Officials divided on how ownership change affects Fort Ritchie

July 24, 2012|By DON AINES |

CASCADE — The redevelopment of Fort Ritchie appears to be back to square one with the transfer of the former military base from Corporate Office Properties Trust back to PenMar Development Corp.

“I would describe it as a new start,” said Dan Pheil, the chairman of the Hagerstown-Washington County Economic Development Commission. As the commission develops a comprehensive economic development plan for the county “the Fort Ritchie property will certainly be listed as an asset,” he said.

The Army closed the fort in 1998 as a result of a 1995 Base Realignment and Closure Commission decision. Since then, plans to redevelop the 600-acre base have been largely stymied, including a lawsuit filed several years ago by two area property owners and environmental clean-up issues.

Franklin County (Pa.) Area Development Corp. President L. Michael Ross likened the transfer to going back to 1998 again.

“This has arguably been one of the most difficult transfers and reuses in the BRAC process for any year,” Ross said. “Redevelopment at Fort Ritchie has effectively yet to begin.”

“We had an able and willing developer in COPT,” Ross said, but the lawsuit and environmental issues have not been resolved, though 17 years have elapsed since the BRAC Commission announced its decision to close the fort.

“We expected lots of good things to happen when COPT announced it was acquiring the facility” in 2006, Ross said. Since then, however, Franklin and Adams counties in Pennsylvania and Washington and Frederick counties in Maryland have had to move on.

“We’ve effectively absorbed the loss of Fort Ritchie” since its closing, Ross said. “We accepted it and we moved on.”

Washington County Commissioner Ruth Anne Callaham, who is on the PenMar Redevelopment Corp. board, disagreed with the idea that progress at and around the fort has been wiped out.

“So much has been done,” she said, mentioning the growth of the community center and renovations at Cascade Elementary School as examples.

Callaham said some buildings at the fort could be turned into data centers.

In the past, U.S. Rep. Roscoe G. Bartlett, R-Md., has said federal government agencies could use the fort property as a good “continuation of operations” site if their main offices in the Washington, D.C., area were attacked or otherwise failed.

He said in 2003 that representatives from the National Security Agency, the National Imagery and Mapping Agency, the CIA and Congress were among those that talked about using the land for part of their operations or as a backup.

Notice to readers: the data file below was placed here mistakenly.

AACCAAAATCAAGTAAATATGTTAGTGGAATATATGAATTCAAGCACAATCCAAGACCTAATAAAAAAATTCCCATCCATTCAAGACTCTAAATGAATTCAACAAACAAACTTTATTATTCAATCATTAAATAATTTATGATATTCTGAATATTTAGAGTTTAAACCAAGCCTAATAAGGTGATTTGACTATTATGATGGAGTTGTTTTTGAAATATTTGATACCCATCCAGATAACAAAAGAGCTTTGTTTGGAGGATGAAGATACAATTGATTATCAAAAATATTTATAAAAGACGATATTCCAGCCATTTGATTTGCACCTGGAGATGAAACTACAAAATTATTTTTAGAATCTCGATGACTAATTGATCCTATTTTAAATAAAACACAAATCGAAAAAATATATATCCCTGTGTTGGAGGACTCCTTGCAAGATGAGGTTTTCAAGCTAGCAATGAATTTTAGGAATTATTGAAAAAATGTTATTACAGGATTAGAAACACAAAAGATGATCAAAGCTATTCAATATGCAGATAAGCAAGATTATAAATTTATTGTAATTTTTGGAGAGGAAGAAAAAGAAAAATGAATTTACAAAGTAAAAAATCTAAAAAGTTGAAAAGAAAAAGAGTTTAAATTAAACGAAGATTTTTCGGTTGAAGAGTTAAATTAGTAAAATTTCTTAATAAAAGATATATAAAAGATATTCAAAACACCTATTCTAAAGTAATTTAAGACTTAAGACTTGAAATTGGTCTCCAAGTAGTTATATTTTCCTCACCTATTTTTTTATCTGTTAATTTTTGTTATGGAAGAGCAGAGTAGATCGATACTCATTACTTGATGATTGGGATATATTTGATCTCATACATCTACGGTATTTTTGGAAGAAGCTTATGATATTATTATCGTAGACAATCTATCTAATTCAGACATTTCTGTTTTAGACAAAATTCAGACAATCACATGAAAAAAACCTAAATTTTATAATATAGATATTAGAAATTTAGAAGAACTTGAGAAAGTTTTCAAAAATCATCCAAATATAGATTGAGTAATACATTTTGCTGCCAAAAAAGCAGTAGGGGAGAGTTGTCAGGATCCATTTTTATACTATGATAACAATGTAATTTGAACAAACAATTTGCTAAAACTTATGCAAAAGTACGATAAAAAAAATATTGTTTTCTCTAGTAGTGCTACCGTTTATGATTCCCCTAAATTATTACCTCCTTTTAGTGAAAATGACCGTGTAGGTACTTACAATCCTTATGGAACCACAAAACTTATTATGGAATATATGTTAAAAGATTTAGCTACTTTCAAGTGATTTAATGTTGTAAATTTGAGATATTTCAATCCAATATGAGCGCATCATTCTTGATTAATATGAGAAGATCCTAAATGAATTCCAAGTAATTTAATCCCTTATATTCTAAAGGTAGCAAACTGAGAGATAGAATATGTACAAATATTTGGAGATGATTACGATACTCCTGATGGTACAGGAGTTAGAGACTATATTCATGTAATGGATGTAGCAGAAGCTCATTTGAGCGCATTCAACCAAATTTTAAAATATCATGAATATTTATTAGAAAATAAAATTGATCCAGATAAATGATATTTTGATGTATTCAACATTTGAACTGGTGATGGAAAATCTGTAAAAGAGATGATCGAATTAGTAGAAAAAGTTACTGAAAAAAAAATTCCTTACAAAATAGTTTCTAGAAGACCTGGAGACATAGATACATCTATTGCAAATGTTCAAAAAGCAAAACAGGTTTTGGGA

Callaham said Tuesday that it might be a tougher sell to expand government than to recruit private industry, but “everyone’s in the mix. There’s not any one focus. It’s going to be a multifaceted look at what’s out there in the economy and what might flourish at Fort Ritchie.”

“The toughest issue out there, whether it’s Fort Ritchie or whatever, is the uncertainty,” said Pheil, who is president and CEO of Cinetic Landis Corp. in Washington County. The economy remains fragile, restraining economic development and job creation, he said.

The strategic plan could help point the way to the best reuse of the fort, whether for government agencies and related contractors or the hospitality industry, Pheil said. A warehousing and distribution hub is probably out of the question due to its somewhat remote location, he said.

“It’s a beautiful property, though a bit out of the way,” Pheil said.

If the BRAC process was supposed to cut federal government costs, that belief was based more on financial models than reality, Ross said. Letterkenny Army Depot near Chambersburg, Pa., was downsized by almost 1,500 acres in another 1995 BRAC decision, but plenty of federal, state and local government money has gone into the redevelopment effort since then, he said.

Seventeen years later, hundreds of acres at the depot have yet to be transferred to the Letterkenny Industrial Development Authority (LIDA), he said.

The business park run by LIDA has helped create hundreds of private and public jobs, but its biggest tenant remains the federal government, Ross said.

Staff Writer Andrew Schotz contributed to this story.

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